Notes from Sara Lawrence
Marie Howe is the author of, most recently, The Kingdom of Ordinary Time(March 2008, WW Norton), What The Living Do (1998, WW Norton) as well asThe Good Thief (1987, Persea Books), selected by Margaret Atwood for the National Poetry Series. She is the editor, with Michael Klein, of In the Company of My Solitude: American Writingfrom the AIDS Pandemic. She has received numerous awards including the Mary Ingram Bunting fellowship from Radcliffe College and grants from the National Endowment for the Arts, the Massachusetts Artists Foundation, and the Guggenheim. She is a member of the writing faculty at Sarah Lawrence College.
This is a reading/writing course. We will spend time every week reading poems that have already been published, so that we can see how they were made: music, syntax, line, sound, and image. We might spend time generating new work in class through exercises and experiments. And we will spend time looking closely at one another’s work, encouraging one another to take risks and to move even closer to the sources of our poems. Each writer in the class will meet with another class member once a week in a “poetry date.” Each writer will be responsible for reading the assigned work and for bringing to class one written offering each week. We will work hard, learn a great deal about poetry and about our own poems, and have a wonderful time.
Open to any interested student.
What is that book we always see—in the paintings—in her lap?
Her finger keeping the place of who she was when she looked up?
When I look up: my mother is dead, and my own daughter is calling,
From the bathtub, Mom come in and watch me—come in here right now!
No Going Back might be the name of that Angel—no more reverie.
Let it ber done to me, Mary finally said, and that
Was the last time, for a long time, that she spoke about the past.
We stop at the dry cleaners and the grocery store
And the gas station and the green market and
Hurry up honey, I say, hurry hurry,
As she runs along two or three steps behind me
Her blue jacket unzipped and her socks rolled down.
Where do I want to hurry to? To her grave?
To mine? Where one day she might stand all grown?
Today, when all the errands are finally done, I say to her,
Honey I’m sorry I keep saying Hurry—
You walk ahead of me. You be the mother.
And, Hurry up, she says, over her shoulder, looking
Back at me, laughting. Hurry up now darling, she says,
Hurry, hurry, taking the house keys from my hands.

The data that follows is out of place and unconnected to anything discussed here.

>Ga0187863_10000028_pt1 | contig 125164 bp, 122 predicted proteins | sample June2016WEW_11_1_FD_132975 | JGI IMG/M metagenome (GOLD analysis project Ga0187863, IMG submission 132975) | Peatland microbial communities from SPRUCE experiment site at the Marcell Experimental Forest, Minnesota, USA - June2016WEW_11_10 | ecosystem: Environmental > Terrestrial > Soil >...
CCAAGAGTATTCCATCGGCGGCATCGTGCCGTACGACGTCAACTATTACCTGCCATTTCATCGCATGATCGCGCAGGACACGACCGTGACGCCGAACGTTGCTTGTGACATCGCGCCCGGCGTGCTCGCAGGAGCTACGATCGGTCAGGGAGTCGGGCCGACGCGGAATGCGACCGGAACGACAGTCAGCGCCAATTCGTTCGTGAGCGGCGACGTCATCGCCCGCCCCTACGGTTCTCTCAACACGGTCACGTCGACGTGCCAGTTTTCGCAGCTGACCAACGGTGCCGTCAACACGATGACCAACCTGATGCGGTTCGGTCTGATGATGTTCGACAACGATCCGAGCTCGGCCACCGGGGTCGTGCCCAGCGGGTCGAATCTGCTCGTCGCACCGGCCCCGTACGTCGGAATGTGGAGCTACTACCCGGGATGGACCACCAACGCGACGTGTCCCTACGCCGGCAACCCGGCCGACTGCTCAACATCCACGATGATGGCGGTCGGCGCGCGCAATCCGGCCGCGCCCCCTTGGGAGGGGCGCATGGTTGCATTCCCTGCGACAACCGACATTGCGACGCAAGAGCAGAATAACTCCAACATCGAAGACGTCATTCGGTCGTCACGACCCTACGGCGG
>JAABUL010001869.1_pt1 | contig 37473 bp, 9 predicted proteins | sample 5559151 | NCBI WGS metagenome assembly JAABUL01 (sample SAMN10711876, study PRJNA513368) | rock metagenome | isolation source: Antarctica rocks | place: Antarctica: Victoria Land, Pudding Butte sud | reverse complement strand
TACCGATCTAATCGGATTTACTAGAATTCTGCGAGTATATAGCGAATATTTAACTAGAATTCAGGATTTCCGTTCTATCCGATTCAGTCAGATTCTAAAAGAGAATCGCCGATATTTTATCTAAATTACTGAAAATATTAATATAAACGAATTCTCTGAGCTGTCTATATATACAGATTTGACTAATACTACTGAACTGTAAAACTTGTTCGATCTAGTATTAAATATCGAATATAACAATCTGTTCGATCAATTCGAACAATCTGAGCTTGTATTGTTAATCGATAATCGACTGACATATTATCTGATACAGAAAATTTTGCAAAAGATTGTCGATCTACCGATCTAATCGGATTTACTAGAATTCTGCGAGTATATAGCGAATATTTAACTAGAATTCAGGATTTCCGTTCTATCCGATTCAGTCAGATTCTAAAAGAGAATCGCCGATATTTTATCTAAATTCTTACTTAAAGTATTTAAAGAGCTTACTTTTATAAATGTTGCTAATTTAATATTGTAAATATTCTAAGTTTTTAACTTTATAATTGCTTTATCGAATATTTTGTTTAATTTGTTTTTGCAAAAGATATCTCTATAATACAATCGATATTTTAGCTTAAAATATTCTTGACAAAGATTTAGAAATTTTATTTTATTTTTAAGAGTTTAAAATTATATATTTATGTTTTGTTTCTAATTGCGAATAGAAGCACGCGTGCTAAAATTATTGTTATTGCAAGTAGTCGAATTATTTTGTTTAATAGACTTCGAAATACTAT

A Thurrsday—no—a Friday someone said.
What year was it?
Just after the previous age ended, it began.
And although the scientists still studied the heavens
And the stars blazed—if the evening wasn’t cloudy—
What happened did not occur in public view.
Some said it simply didn’t happen, although others insisted they knew
All about it
And made many intricate plans.
The Snow Storm
I walked down towards the river, and the deer had left tracks
Deep as half my arm, that ended in a perfect hoof
And the shump shump sound my boots made walking made the silence loud.
And when I turned back towards the great house
I walked beside the deer tracks again.
And when I came near the feeder: little tracks of the birds on the surface
Of the snow I’d broken through.
Put your finger her, and see my hands, then bring your hand and put it in my side.
I put my hand down into the deer track
And touched bottom of an invisible hoof.
Then my finger in the little mark of the jay.
Someone or something is leaning close to me now
trying to tell me the one true story of my life:
low as a bass drum, beaten over and over:
It’s beginning summer,
and the man I love has forgotten my smell
the cries I made when he touched me, and my laughter
when he picked me up
and carried me, still laughing, and laid me down,
among the scattered daffodils on the dining room table.
And Jane is dead,
and I want to go where she went,
where my brother went,
and whoever it is that whispered to me
when I was a child in my father’s bed is come back now:
and I can’t stop hearing
This is the way it is,
the way it always was and will be—
beaten over and over—panicking in street comers,
or crouched in the back of taxicabs,
afraid I’ll cry out in jammed traffic, and no one will know me
or know where to bring me
There it is, I almost remember,
It runs along this one like a brook beside a train.
The sparrow knows it, the grass rises with it.
The wind moves through the highest tree branches without
seeming to hurt them.
Who was I when I used to call your name?
[Reprinted from What the Living Do (W. W. Norton & Company, 1999)]
Once or Twice or Three Times, I Saw Something
Once ot twice or three times, I saw something
Rise from the dust in the yard, like the soul
Of the dust, or from the field, he soul-body
Of the field—rise and hover like a veil in the sun
Billowing—as if I could see the wind itself.
I thought I did it—squinting—but I didn’t.
As if the edges of things blurred—so what was in
Bled out, breathed up and mingled, bush and cow
And dust and well: breathed a field I walked through
Waist high, as through high grass or water, my fingers